Given what transpired in the investigation, it is safe to say that the KKK do not come out of the film looking like the sharpest tools in the box as the two Ron Stallworths run rings around them. In fact, there is a certain trio that make the Nihlists from The Big Lebowski look like criminal masterminds.
However Lee never looks to dampen or diminish the threat, power and hate that made them so dangerous.
This is evident in several scenes; A crosscutting between a Black Student meeting where a lawyer talks about a horrific case and the initiation ceremony for new KKK members that ends with a party and watching Birth Of A Nation; the naive Stallworth stating that America would never elect a man like Duke to political office and the ending of the film which jumps forward to real life footage of the Charlottesville protests from last year that saw the death of a protester by white supremacists driving through people.
It was a stark reminder that the fight is not over and the war rages on. For despite it being a period piece, it feels fresh and startlingly relevant as many of the phrases and language used e.g. "America First" generated awkward laughter in the auditorium due to its prevalence in Trump's campaign.
BlacKKKlansman is easily Spike Lee's best and most important film since The 25th Hour and it is a welcome return to form for one of cinema's most important voices. So Do The Right Thing and watch it on the big screen ASAP.

4 stars

Sunday, 19 August 2018

Hearts Beat Loud - Review

You know that feeling when you hear a song on the radio, or Spotify. It starts off similar to hits you have heard many times over, before the chorus kicks in and suddenly becomes something truly special and before you know it, you are tapping your foot and it has wormed its way into your brain for all good.
Welcome to Hearts Beat Loud.
With a story about the owner of a failing record store who discovers a new lease of life through making music with his daughter, fans of cinema can see exactly where this film is going to go. One that will probably end with the band performing a show in order to save the store, where someone puts the show on Facebook live causing them to go viral, become a huge success and ensure the future of the store.
However, Hearts Beat Loud is not that film and it is all the better for it.
Nick Offerman plays Frank Fisher, owner of Red Hook Records in Brooklyn and father to Sam (Kiersey Clemons). The store is closing due to rent increases (which clearly don't affect his large Brooklyn loft) and he needs to reevaluate his future before Sam goes off to medical school in Los Angeles.
In the hands of another filmmaker, this would be Sam's story. A coming-of-age story in that final Summer before college where she finds love and music.
Instead, it is a two-hander, with both father and daughter facing some tough choices about their future. In fact, here it is the adult father figure who needs to grow up as opposed to his daughter.
They might be on different paths but the one thing they have in common is music.
One night after Frank pesters Sam into sacking off study for a "jam session", the two write a song eponymously called Hearts Beat Loud. A joyful, modern pop song that the audience witness in its full creation as layer upon layer is added in a sequence that is superbly edited.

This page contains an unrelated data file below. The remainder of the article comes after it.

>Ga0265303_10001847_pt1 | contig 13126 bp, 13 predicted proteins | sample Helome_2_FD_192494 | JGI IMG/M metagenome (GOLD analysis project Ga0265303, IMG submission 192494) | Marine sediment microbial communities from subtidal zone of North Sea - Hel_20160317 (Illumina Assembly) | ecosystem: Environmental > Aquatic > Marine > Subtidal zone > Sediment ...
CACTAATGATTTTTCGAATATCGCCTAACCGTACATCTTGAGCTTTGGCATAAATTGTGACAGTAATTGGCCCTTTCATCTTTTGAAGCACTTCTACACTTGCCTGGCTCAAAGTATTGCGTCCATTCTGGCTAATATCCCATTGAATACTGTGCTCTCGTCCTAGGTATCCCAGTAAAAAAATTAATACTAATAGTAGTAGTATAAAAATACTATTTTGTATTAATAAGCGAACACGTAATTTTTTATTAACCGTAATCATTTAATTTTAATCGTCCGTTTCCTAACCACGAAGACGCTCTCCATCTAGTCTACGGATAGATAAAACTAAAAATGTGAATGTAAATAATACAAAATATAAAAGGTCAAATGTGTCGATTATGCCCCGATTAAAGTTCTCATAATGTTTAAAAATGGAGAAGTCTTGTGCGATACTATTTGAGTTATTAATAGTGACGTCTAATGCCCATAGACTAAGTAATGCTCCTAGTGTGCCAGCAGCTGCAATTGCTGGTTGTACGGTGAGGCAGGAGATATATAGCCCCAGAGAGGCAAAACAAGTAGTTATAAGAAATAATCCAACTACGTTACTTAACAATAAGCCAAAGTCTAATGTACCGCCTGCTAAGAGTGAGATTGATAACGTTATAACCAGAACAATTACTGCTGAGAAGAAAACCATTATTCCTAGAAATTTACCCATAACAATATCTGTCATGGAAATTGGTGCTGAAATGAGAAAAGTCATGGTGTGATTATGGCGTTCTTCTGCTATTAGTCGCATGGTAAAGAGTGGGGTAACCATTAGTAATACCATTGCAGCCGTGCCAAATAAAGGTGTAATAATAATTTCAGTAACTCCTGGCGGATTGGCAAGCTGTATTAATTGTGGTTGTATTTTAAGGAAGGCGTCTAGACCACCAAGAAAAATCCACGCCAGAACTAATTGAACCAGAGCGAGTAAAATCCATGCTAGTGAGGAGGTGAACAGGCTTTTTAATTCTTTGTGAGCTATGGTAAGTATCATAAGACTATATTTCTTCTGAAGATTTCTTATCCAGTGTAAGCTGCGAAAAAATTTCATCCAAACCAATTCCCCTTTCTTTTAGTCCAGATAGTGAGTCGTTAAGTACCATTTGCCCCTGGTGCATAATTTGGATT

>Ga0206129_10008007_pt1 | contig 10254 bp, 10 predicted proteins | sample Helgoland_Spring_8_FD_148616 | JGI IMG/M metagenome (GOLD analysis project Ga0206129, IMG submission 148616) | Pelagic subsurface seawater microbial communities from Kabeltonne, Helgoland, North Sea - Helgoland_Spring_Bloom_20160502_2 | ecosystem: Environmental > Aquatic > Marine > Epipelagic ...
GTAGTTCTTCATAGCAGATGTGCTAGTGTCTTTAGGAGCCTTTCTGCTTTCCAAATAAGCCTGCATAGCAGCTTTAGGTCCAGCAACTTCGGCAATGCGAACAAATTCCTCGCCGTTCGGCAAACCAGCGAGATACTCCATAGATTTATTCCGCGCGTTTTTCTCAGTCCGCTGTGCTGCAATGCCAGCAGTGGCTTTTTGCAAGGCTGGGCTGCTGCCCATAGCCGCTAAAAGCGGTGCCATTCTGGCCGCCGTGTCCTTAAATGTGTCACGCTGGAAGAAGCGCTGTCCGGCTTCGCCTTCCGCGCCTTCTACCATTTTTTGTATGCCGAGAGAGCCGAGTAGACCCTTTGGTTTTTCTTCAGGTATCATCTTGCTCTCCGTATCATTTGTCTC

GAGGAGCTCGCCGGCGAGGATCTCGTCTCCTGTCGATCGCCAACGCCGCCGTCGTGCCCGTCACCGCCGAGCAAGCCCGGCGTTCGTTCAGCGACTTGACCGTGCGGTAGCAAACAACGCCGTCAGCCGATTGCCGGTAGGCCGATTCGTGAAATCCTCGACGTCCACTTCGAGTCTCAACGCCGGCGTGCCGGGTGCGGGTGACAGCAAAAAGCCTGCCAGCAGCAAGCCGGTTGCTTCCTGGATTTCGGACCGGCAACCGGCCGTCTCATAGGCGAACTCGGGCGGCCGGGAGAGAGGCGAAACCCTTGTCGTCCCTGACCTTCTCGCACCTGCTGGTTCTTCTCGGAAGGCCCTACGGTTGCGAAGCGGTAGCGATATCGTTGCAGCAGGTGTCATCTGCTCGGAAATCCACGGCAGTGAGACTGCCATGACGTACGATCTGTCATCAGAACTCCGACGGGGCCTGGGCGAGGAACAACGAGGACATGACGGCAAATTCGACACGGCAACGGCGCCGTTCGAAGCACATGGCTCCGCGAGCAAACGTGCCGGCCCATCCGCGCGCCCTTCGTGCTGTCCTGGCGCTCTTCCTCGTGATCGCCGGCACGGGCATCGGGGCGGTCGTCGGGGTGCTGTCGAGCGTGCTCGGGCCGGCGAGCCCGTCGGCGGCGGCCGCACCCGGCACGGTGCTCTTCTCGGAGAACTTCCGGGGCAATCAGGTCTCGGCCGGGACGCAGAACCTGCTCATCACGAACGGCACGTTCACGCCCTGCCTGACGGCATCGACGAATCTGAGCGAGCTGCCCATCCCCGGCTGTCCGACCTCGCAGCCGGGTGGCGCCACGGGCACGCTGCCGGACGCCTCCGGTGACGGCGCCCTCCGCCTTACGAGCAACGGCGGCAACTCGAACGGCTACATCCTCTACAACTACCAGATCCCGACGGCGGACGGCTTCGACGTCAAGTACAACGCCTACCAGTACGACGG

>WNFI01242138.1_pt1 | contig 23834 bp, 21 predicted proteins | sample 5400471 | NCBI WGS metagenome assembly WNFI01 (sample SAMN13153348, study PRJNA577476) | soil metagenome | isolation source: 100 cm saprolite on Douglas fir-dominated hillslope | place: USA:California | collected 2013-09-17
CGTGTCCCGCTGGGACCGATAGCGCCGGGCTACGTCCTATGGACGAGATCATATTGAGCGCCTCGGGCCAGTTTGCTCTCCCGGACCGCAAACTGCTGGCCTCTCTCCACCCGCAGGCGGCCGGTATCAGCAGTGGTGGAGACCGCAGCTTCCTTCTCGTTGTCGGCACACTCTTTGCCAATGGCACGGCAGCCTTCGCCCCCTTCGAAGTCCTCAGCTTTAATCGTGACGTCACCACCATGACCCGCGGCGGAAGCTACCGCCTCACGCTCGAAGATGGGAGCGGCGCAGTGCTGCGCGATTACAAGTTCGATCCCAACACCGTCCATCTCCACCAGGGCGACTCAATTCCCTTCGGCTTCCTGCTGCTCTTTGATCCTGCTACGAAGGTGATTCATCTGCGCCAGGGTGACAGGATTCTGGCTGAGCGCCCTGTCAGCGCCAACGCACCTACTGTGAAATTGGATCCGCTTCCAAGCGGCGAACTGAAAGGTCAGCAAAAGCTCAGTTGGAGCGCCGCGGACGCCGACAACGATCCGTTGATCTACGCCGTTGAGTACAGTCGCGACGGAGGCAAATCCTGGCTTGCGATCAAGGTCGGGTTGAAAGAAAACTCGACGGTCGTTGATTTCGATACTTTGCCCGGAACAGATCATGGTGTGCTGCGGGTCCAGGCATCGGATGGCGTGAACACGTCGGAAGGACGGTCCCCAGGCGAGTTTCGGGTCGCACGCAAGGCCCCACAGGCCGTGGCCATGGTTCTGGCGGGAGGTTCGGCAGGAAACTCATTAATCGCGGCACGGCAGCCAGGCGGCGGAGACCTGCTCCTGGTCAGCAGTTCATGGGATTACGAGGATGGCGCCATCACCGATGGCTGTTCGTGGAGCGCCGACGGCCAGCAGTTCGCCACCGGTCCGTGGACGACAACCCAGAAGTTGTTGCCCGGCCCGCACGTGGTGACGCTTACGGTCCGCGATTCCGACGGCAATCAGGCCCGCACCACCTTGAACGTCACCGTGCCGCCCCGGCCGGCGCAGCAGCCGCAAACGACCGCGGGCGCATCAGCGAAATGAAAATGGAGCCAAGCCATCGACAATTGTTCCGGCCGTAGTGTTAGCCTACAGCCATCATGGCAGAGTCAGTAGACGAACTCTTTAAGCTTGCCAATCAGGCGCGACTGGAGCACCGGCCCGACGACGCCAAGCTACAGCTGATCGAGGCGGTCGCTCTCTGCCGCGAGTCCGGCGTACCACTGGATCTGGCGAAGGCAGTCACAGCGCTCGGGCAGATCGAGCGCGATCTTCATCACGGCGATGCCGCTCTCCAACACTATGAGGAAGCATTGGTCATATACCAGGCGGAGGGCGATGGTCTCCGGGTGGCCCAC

Offerman, who is most famous for playing the grumpy Ron Swanson in Parks & Recreation, deftly balances the sad sack of a man who is failing at life but truly comes alive through music with an infectious, giddy enthusiasm. Plus it looks as though he plays all his own instruments!
He is perfectly matched by Kiersey Clemons as Sam who has a stunning voice and after a couple of small parts in the Flatliners remake and Bad Neighbours 2 should be destined for stardom after this.
There is great support from Toni Colette (continuing a banner 2018), Ted Danson and Sasha Lane (as Sam's lesbian girlfriend in a sub-plot that is admirably played straight and without any sense of sensationalism or shock. It is simply a relationship).
Just like a sports team is only as good as its players, a film about music is only as good as its songs. Luckily, Hearts Beat Loud is not a one-hit wonder but has several chart worthy songs penned by Keegan DeWitt and performed by the cast.
We Are Not A Band also sing a song called Everything Must Go but it would be more apt to say everyone must go and see this film. One that will fill your heart with joy and have audiences singing its praises out loud.

4 stars

First Reformed - Review

Paul Schrader is most famous for writing the incendiary Taxi Driver in 1976. 42 years later, Schrader has created another film just as provocative and combustible in First Reformed.
It is also features one of Ethan Hawke's finest performances as Reverend Toller.
Toller is a man who is seemingly on a path to self-destruction. One brought upon by a crisis in faith as he tries to balance the tightrope between hope and despair.
Put out to pasture at the First Reformed church, which acts more as a tourist trap and souvenir shop than a place for worship and congregation.
Without the ability to receive or give his own confession, he begins keeping a diary in which he pours his innermost thoughts as frequently as he pours whisky or the communion wine.
In his voiceover narration, expressing disillusionment and indifference of the world in which he resides, this is the most apparent reference to Taxi Driver and the idea that Toller is this generation's Travis Bickle.